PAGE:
The novel coronavirus is “out of control” in Alabama, warned a state health official this week.
Alabama has reported some 225,910 cases of COVID-19 to date, according to data from the state health department. The rolling daily average of new cases has increased over the past two weeks to 684, representing a 50% jump. Current estimates show that one in every 342 people in the state has tested positive for the virus in the past week alone.
“It’s out of control,” Dr. Donald Williamson, the president of the Alabama Hospital Association and former director of the state health agency, said during a news conference, according to a local news outlet. “Our ability to contain the virus has been lost.”
“We have everything necessary to have a disaster between now and the end of December,” Williamson warned as Thanksgiving and the holiday season approach.
While only 14% of the intensive care beds in state hospitals are empty and a few people are beginning to show up with the flu, fewer COVID-19 patients are requiring ICU space because of improvements in treatments, Williamson said. Of roughly 1,400 intensive care beds that were in use statewide Tuesday, only 368 were filled by COVID-19 patients.
Still, some hospitals already are hiring traveling workers from out of state to help care for patients, he said, and a few are attempting to hire workers from other countries to fill gaps caused by high caseloads and workers who’ve gotten sick themselves from the virus or are fatigued after months of fighting the pandemic.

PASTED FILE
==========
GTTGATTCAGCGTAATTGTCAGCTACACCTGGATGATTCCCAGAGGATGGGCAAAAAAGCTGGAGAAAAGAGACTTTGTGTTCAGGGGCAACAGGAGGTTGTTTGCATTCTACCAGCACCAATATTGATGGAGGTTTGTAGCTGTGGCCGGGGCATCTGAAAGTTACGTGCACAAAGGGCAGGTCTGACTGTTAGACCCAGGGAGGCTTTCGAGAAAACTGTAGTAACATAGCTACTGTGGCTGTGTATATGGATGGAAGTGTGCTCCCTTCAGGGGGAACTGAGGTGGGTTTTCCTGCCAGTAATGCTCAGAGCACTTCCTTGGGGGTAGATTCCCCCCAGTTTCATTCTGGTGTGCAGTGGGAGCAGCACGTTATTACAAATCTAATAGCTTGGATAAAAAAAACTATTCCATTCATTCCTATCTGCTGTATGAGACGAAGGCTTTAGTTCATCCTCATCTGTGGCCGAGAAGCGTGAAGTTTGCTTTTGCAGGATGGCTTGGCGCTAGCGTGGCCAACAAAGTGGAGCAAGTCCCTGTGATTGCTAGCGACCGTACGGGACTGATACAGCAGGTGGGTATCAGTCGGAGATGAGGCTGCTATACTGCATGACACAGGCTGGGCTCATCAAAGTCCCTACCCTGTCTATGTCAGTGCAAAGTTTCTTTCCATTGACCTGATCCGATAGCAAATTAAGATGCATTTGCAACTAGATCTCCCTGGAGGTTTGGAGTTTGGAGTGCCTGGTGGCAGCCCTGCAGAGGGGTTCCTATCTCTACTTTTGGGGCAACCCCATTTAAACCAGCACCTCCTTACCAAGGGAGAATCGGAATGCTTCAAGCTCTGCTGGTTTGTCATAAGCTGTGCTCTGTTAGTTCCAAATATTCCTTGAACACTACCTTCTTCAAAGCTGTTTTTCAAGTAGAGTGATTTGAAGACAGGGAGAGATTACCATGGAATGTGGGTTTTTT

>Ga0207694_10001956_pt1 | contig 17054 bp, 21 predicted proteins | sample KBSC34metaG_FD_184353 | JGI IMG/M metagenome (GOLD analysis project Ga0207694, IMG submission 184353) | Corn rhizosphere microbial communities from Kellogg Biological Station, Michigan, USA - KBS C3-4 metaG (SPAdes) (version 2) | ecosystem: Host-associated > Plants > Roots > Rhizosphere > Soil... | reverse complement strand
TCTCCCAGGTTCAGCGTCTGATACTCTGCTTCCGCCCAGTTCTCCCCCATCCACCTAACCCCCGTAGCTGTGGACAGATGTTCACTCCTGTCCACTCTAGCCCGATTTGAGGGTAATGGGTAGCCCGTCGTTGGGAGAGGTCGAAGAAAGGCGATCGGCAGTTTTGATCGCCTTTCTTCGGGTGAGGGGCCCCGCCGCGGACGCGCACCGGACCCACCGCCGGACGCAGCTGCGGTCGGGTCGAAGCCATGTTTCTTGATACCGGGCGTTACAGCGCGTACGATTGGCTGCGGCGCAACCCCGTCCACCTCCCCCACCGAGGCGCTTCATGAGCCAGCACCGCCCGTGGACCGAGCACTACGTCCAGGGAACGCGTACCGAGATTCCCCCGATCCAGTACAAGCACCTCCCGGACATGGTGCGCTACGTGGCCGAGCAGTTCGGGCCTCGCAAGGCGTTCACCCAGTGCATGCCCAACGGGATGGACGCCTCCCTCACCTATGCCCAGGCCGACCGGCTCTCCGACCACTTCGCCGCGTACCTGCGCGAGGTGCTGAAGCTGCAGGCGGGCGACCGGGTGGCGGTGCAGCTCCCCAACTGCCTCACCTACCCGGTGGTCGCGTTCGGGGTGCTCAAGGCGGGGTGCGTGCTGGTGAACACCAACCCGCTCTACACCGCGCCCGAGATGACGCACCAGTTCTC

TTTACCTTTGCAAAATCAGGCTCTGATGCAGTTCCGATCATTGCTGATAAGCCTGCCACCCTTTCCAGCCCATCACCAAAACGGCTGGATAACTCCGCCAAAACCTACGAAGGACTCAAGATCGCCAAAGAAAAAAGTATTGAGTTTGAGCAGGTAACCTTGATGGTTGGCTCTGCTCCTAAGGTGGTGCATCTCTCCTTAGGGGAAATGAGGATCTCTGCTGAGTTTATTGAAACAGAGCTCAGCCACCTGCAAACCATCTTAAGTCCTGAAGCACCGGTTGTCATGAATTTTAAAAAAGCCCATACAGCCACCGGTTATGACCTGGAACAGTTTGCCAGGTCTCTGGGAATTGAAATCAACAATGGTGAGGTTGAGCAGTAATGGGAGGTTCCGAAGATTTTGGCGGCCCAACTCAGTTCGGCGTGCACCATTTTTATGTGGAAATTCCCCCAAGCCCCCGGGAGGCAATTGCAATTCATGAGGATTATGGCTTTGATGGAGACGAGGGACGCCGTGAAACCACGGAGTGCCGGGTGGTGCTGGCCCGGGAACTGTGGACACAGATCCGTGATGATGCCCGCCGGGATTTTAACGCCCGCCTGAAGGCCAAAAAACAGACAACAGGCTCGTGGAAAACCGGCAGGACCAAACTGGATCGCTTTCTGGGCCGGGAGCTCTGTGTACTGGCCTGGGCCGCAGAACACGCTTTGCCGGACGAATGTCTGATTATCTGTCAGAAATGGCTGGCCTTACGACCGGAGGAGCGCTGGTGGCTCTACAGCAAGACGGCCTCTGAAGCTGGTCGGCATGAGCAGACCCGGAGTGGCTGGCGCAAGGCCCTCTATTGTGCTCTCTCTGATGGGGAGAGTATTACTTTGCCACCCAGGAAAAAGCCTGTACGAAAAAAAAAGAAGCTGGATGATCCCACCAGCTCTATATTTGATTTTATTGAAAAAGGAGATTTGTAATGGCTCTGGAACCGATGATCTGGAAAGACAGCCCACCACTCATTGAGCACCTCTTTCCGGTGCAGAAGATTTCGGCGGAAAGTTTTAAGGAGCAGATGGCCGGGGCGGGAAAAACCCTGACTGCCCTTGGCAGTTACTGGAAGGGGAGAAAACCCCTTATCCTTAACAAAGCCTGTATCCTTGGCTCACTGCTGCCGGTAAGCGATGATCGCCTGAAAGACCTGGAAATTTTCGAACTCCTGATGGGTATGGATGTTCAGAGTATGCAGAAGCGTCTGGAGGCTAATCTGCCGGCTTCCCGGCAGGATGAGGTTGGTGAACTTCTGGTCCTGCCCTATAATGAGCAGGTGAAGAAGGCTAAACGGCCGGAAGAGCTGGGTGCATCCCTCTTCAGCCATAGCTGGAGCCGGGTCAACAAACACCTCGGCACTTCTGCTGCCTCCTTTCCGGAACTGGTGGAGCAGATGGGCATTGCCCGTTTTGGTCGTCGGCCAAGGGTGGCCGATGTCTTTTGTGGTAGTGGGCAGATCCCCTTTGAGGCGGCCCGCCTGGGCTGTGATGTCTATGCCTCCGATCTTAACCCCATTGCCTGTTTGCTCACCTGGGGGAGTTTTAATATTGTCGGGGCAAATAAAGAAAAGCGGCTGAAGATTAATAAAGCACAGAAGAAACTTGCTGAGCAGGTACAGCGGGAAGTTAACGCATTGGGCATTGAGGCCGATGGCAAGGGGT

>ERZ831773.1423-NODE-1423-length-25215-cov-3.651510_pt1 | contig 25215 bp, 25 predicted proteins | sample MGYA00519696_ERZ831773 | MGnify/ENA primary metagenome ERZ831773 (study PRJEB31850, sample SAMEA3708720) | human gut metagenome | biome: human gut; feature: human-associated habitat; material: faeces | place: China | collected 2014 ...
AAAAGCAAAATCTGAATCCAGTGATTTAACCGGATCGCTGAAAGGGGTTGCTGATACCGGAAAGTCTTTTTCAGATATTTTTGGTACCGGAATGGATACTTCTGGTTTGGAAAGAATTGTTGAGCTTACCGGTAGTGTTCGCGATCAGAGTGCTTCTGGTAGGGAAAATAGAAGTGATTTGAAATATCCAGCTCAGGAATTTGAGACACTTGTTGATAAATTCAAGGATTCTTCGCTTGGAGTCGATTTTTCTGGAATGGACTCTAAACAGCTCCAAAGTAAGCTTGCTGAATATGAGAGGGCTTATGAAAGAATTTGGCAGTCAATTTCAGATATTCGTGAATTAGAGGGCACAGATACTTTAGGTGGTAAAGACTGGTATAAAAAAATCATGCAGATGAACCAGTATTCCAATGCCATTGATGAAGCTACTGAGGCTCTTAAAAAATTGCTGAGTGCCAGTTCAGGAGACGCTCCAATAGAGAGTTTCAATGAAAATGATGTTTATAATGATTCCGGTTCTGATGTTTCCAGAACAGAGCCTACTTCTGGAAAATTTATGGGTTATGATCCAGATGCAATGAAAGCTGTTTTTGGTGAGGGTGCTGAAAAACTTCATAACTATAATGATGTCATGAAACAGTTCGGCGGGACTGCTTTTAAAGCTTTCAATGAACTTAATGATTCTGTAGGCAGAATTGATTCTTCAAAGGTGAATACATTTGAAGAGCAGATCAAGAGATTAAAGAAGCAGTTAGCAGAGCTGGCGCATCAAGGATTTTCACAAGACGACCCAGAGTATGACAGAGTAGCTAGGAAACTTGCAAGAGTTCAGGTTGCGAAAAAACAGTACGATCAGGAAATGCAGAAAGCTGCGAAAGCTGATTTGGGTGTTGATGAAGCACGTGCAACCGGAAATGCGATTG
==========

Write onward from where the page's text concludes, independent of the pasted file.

“Every hospital I talk to, their biggest problem is staffing,” said Williamson.
The hopes of putting a stop to the coronavirus pandemic lie with two promising coronavirus vaccine candidates, developed by Moderna and Pfizer, respectively. Both have proven highly efficacious in late-stage clinical trials, with Dr. Anthony Fauci, the nation’s leading infectious disease expert, calling the results “truly striking.”
Shortly after the Pfizer news broke, however, an Alabama official cautioned against too much excitement.
“Even if we find out, in say three to four weeks, that the Pfizer vaccine continues to look good, they continue to analyze the data and … they continue to show there’s safety in the months after getting the vaccine, how many people do you think they are geared up to immunize by the end of the year?” Dr. Jeanne Marrazzo, the director of infectious disease division at the University of Alabama at Birmingham (UAB) Hospital, said at a recent briefing.
“Turns out, it’s only going to 10 to 15 million people globally, so that is a tiny drop in the bucket, which is one of the reasons I think we’ve got to keep our hats on about excitement around the vaccine.”
The news comes as the Centers for Disease Control and Prevention (CDC) published updated guidelines regarding Thanksgiving that urged Americans not to travel to see family and friends.
“Gatherings with family and friends who do not live with you can increase the chances of getting or spreading COVID-19 or the flu,” the guidelines state.
Additionally, coronavirus deaths in the U.S. reached 250,000 on Wednesday evening, with the nation recording more virus deaths than any other country in the world.
Virus cases are also surging, with Texas, California and Florida leading the nation with the most cases to date. Overall, more than 11,529,818 cases of the illness have been reported in the U.S. so far.
Alabama Health Officer Dr. Scott Harris speaks during a news conference update on COVID-19 restrictions at the Alabama State Capitol in Montgomery, Alabama.AP